At the beginning of the Cold War, the two leaderships engaged in several “tests of strength,” but after the Caribbean missile crisis in 1962, they became “much more careful and began to respect one another as worthy opponents and even to search for a basis of professional mutual understanding,” Arbatov says.
The military leaders of the two countries now “do not respect each other,” despite the obvious reasons fore ach to do so. Instead, they calmly talk “about the possibility of war and even of nuclear war,” despite the certainty that such a conflict would have completely unacceptable consequences.
“A new generation has arisen which does not understand and does not want to know the experience” of the past and did not experience “the most horrific psychological stress of crisis situations.” Not only has the World War II generation passed from the scene, so too has the one that was at the center of the Cold War.
According to Arbatov, “It sometimes seems that the present-day leaders of the great powers and their advisors who are responsible for the security of their countries and the entire world consider themselves to be the first people on this earth as if no one lived before them” or had anything to offer them. Instead, they seem to have to learn everything over again.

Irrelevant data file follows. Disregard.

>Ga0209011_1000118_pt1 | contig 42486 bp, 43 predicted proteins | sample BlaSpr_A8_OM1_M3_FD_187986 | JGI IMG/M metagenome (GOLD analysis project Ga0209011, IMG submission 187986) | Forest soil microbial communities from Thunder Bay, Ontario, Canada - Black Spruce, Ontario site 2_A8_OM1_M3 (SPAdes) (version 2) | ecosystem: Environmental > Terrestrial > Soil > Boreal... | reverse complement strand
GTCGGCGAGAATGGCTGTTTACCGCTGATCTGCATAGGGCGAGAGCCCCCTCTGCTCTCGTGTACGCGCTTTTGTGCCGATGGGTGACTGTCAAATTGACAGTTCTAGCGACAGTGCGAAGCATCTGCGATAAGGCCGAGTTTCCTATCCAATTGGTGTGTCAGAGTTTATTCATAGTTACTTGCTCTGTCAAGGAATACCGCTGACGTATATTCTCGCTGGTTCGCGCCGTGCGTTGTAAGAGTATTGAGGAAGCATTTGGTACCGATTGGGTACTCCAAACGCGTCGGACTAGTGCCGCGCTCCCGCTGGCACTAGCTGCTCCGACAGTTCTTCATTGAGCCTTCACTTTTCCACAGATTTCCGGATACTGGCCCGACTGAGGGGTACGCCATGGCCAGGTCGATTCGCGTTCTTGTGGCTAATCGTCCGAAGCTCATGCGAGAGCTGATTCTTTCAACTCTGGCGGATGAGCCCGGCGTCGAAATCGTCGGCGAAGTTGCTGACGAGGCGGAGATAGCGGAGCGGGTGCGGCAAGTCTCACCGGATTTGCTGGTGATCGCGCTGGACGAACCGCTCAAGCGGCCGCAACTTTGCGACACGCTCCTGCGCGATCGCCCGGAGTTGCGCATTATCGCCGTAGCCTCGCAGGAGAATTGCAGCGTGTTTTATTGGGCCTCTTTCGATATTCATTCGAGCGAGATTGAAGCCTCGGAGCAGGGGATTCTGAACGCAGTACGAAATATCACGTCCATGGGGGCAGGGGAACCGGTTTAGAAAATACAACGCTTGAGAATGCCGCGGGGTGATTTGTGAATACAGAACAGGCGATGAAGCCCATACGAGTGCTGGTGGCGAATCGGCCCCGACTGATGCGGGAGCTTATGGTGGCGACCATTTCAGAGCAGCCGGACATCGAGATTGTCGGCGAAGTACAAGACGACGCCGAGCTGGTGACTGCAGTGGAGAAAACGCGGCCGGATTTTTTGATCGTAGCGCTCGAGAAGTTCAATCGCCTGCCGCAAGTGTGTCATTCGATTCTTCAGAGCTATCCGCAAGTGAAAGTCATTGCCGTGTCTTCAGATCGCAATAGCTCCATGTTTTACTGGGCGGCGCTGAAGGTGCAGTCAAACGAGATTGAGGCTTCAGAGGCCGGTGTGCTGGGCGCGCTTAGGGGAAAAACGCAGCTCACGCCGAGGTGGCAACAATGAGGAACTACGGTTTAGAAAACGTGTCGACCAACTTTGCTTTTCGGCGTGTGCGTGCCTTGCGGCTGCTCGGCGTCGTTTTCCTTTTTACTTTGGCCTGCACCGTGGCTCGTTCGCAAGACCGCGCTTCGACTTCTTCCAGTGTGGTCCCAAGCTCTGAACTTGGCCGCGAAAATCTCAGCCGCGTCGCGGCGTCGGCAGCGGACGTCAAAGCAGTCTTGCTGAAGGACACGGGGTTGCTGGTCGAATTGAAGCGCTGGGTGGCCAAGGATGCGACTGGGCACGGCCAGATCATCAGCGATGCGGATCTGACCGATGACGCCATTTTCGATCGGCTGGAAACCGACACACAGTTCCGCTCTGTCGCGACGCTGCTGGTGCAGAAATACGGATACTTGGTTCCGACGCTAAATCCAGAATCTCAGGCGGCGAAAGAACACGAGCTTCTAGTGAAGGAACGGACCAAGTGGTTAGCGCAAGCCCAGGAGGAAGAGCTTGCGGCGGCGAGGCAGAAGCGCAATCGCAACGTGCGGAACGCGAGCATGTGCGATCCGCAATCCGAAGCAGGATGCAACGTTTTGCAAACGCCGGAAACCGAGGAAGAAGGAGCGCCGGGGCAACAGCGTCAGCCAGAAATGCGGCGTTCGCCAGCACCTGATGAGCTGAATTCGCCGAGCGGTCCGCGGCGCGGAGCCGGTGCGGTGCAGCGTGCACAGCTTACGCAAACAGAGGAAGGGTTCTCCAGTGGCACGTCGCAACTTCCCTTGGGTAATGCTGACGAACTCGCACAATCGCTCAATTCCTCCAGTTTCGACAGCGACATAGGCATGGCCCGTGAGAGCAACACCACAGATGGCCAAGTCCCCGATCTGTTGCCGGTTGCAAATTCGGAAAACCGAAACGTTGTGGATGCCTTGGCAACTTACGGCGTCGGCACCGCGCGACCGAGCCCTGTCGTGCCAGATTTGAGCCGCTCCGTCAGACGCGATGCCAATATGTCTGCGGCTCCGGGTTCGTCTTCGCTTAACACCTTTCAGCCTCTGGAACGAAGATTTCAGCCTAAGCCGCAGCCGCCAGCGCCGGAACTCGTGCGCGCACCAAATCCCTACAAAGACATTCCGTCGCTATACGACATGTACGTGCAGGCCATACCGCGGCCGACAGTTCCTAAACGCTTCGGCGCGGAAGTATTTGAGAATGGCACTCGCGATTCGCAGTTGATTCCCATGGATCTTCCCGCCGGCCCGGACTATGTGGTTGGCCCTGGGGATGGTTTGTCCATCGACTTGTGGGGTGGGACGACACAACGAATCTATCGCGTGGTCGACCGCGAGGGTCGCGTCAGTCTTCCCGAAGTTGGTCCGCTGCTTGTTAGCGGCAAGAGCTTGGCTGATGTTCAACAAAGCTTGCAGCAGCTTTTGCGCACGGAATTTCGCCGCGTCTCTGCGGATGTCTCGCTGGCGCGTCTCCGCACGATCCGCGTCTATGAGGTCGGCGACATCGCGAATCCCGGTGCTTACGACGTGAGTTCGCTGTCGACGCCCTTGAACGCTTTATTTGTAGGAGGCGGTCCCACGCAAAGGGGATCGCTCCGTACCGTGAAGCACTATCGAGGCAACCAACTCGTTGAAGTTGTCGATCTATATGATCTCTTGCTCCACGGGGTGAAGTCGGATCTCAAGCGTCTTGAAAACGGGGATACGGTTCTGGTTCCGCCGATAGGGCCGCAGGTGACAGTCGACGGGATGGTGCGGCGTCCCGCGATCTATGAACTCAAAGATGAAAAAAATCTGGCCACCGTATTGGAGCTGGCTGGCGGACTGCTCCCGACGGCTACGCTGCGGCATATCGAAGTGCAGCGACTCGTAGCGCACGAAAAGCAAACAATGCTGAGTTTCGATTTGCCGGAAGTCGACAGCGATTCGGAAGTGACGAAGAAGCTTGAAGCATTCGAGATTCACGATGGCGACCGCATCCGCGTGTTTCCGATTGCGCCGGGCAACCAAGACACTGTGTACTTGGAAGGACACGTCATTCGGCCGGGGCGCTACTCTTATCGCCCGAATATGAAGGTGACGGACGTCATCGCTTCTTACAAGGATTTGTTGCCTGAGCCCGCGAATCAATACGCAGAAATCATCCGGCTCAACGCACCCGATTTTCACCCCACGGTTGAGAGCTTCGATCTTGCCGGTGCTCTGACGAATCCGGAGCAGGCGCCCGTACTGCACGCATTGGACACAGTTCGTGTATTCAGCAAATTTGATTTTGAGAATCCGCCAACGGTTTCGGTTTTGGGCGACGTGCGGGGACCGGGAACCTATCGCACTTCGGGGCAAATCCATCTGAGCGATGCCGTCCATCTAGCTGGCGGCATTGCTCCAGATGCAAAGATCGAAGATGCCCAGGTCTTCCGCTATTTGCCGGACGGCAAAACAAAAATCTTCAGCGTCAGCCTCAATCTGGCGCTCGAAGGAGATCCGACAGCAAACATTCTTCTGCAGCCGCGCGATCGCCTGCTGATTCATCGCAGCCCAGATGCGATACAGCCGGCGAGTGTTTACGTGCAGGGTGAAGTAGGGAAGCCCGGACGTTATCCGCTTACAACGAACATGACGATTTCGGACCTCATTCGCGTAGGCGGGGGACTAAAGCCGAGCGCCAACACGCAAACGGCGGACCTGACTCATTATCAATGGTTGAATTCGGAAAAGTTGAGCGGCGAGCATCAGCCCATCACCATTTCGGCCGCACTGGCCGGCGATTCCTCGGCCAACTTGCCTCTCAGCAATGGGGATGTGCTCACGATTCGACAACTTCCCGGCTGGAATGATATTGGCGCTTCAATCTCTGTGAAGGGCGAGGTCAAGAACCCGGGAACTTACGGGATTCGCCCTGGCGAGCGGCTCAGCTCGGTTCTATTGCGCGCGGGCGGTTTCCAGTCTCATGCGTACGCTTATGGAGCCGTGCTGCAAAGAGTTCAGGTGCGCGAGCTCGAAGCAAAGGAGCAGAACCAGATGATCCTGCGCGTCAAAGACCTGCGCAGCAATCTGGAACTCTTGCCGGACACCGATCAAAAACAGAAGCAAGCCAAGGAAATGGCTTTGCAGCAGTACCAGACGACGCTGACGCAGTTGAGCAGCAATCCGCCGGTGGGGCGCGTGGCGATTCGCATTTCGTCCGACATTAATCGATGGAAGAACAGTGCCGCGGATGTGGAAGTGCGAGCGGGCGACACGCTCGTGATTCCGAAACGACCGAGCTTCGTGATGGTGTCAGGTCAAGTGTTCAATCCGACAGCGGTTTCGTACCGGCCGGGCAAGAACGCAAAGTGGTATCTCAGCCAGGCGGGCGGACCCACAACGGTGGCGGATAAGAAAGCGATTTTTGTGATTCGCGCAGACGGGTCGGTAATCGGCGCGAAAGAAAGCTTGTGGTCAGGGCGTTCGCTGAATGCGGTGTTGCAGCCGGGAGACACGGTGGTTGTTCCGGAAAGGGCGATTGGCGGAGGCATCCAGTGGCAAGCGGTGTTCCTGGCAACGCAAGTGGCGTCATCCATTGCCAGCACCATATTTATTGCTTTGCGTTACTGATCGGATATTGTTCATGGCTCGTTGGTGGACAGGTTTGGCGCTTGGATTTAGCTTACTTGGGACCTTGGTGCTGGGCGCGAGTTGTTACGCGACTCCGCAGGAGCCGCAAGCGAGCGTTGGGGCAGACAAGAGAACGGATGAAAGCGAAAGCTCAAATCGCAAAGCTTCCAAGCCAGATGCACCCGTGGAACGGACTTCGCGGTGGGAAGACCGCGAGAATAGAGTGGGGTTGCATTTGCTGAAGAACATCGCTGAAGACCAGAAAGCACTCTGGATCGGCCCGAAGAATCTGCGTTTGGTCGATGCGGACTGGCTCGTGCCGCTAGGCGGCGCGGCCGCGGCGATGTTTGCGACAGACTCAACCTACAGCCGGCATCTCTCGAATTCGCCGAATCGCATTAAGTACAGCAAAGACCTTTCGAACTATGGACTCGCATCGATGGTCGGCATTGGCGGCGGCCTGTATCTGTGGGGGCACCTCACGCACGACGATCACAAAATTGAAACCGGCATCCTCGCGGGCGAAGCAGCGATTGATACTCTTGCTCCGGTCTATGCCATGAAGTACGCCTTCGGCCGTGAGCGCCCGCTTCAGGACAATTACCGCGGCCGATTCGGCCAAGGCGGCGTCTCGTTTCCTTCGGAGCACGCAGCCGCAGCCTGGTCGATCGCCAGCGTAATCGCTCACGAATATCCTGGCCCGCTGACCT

And there is less pressure on them to learn quickly because people around are focused on all kinds of things other than the threat of a new war. “Today, for Europe, Brexit and migration are the most important things; for the US, a wall with Mexico and tariffs; and for Russia, the Kerch straits.”
Moreover, “the danger of war is growing not according to the scenarios of 40 years ago: this is a qualitatively different and more complex threat, but it is very serious and completely real. A military clash between Russia and the US can at any moment take place in Syria, the Baltics, the Arctic, or around Ukraine.”
Tragically, Arbatov continues, this is something that leaders and societies “periodically forget.”
Such problems must be discussed, he concludes. “But the main condition of such a discussion must be the presence of different but competent opinions which express themselves in understandable language and are not cut off from good sense.”
At one level, of course, Arbatov’s argument is compelling; but at another, there is a problem. His words are far more likely to be accepted by political elites in the West which clearly do not want war than by Vladimir Putin and his entourage in the Kremlin who constantly talk about a conflagration.
And because that is so, one can hardly avoid the conclusion that at least in part Arbatov’s real message is that the West should not stand up to Putin’s aggression because that could lead to a nuclear war, an argument that is very effective in the West but one that does nothing to prevent the Kremlin leader from continuing his assault on the international order.